Thank you Mr Chair Person, for inviting me to the Working Group’s consultation today to contribute with a few opening remarks. The Working Group will complete its Guiding Principles and Guidelines in 2015. This is coinciding with the 800th anniversary of the Magna Carta, which first codified habeas corpus.
The UK celebrates the 800th anniversary of the Magna Carta on 15 June 2015. We plan to make this anniversary a celebration and an opportunity to debate widely the continuing importance of protecting human rights and strengthening the power of the citizen and the power of the legislature against the Executive.
Magna Carta was the first general statement of rights in England, and three clauses remain in force to this day:
Clause 1 confirms the liberties of the Church of England and of all freemen of the realm.
Clause 9 confirms the liberties of the City of London and other cities, towns and ports.
And Clause 29 reads: “No Freeman shall be taken or imprisoned, or be disseised”— which means unlawfully dispossessed— “of his Freehold, or Liberties, or free Customs, or be outlawed, or exiled, or any other wise destroyed; nor will We not pass upon him, nor condemn him, but by lawful judgment of his Peers, or by the Law of the Land. We will not deny or defer to any man either Justice or Right.”
Protection from arbitrary detention was a principle enshrined again in the UK’s Bill of Rights enacted in 1689, which is the only formal Bill of Rights that the UK country has ever had. The key elements are as relevant today as they were then: that Parliament should be frequently summoned and that there should be free elections; that Members and peers should be able to speak and act freely in Parliament; that no army should be raised in peacetime and that no taxes be levied without the authority of Parliament; that laws should not be dispensed with or suspended without the consent of Parliament; and that:
“excessive bail ought not to be required, nor excessive fines imposed, nor cruel and unusual punishments inflicted”.
The Magna Carta and the Bill of Rights are the two laws that British people regard as the bedrock of the UK’s civilisation and our deeply-held belief in democratic values and the rights of the citizen.
Today, this has developed into the UK’s robust framework which protects human rights, prevents arbitrary arrests and holds national security organisations to account. This framework is made up of a comprehensive body of legislation regulating the work of all law enforcement, security and Intelligence agencies, as well as treaty obligations, oversight bodies and binding guidance on British personnel.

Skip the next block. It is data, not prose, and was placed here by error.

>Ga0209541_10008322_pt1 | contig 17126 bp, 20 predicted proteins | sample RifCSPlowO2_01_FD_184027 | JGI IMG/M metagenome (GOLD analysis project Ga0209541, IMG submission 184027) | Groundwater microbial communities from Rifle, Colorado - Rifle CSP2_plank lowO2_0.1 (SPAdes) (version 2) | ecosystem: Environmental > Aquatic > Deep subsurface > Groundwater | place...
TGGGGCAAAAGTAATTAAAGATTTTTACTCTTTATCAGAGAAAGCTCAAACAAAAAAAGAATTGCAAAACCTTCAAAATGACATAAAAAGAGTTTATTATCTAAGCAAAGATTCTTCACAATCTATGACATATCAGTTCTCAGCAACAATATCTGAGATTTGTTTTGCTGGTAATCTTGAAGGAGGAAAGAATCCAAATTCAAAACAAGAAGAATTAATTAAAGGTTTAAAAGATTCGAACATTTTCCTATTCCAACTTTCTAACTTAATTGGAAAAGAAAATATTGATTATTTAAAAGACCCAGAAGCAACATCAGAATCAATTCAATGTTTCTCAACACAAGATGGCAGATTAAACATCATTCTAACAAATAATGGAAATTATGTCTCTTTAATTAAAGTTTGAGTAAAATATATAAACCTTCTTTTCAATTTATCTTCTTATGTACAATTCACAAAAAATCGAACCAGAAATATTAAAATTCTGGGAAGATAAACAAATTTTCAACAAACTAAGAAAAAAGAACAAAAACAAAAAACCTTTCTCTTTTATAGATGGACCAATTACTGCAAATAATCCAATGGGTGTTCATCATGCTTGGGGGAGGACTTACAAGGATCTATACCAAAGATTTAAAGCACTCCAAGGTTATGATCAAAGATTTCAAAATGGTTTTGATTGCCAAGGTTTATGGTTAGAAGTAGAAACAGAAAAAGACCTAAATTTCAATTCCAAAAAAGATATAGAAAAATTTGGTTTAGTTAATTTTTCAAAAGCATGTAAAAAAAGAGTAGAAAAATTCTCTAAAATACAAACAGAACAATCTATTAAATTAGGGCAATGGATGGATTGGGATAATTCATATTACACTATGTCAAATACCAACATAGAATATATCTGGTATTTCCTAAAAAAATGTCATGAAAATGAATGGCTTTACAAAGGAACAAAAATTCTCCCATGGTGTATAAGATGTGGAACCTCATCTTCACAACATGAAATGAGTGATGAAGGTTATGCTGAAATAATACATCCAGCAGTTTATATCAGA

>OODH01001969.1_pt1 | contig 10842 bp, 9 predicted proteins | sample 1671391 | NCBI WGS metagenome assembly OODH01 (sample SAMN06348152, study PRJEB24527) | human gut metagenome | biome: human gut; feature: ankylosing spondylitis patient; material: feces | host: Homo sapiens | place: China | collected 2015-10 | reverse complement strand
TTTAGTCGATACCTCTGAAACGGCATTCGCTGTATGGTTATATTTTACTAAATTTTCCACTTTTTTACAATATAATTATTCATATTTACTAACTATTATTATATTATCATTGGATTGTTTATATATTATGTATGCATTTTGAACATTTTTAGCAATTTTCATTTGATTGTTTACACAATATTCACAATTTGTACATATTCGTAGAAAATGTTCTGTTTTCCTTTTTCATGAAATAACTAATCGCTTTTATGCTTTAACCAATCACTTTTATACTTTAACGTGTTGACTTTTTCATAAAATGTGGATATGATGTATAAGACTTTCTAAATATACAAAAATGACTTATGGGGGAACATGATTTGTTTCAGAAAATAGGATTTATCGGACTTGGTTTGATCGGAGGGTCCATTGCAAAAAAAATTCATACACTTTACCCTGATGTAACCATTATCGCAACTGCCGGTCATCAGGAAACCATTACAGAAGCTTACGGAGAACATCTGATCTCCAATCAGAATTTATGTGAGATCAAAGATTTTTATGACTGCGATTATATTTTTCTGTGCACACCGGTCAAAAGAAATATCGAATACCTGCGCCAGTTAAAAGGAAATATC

In particular we would like to bring the panel’s attention to the following:
The prohibition of torture, or inhuman or degrading treatment or punishment, and the right to liberty and security as guaranteed by the European Convention on Human Rights are directly enforceable in UK courts through the Human Rights Act 1998.
An extensive body of legislation, such as the Police and Criminal Evidence Act (1984), and Codes of Practice based on that Act, provides a statutory framework against arbitrary arrests.
The UK is also party to a range of international human rights instruments including the ECPT, CAT and OP-CAT, which ensure that UK state detention facilities are regulated and monitored. The UK ratified the OP-CAT in 2003. The UK’s National Preventative Mechanism is made up of 20 independent bodies, with Her Majesty’s Inspectorate of Prisons acting as their coordinator. The UK’s Mechanism was established in 2009. A review of its first five years of operation was the subject of a major conference, addressed by Ministers from the Ministry of Justice in April this year. This level of attention demonstrated the importance which the UK attaches to the National Preventative Mechanism.
The rights and protections of the citizen that have been stated since the Magna Carta will continue to be enshrined in British law. It is striking that clause 29 of the Magna Carta – drafted 800 years ago - goes right to the heart of the vital and continuing work of the UN Working Group on Arbitrary Detention. I welcome the Working Group’s consultation today on this important topic.
Thank you, Mr Chair Person.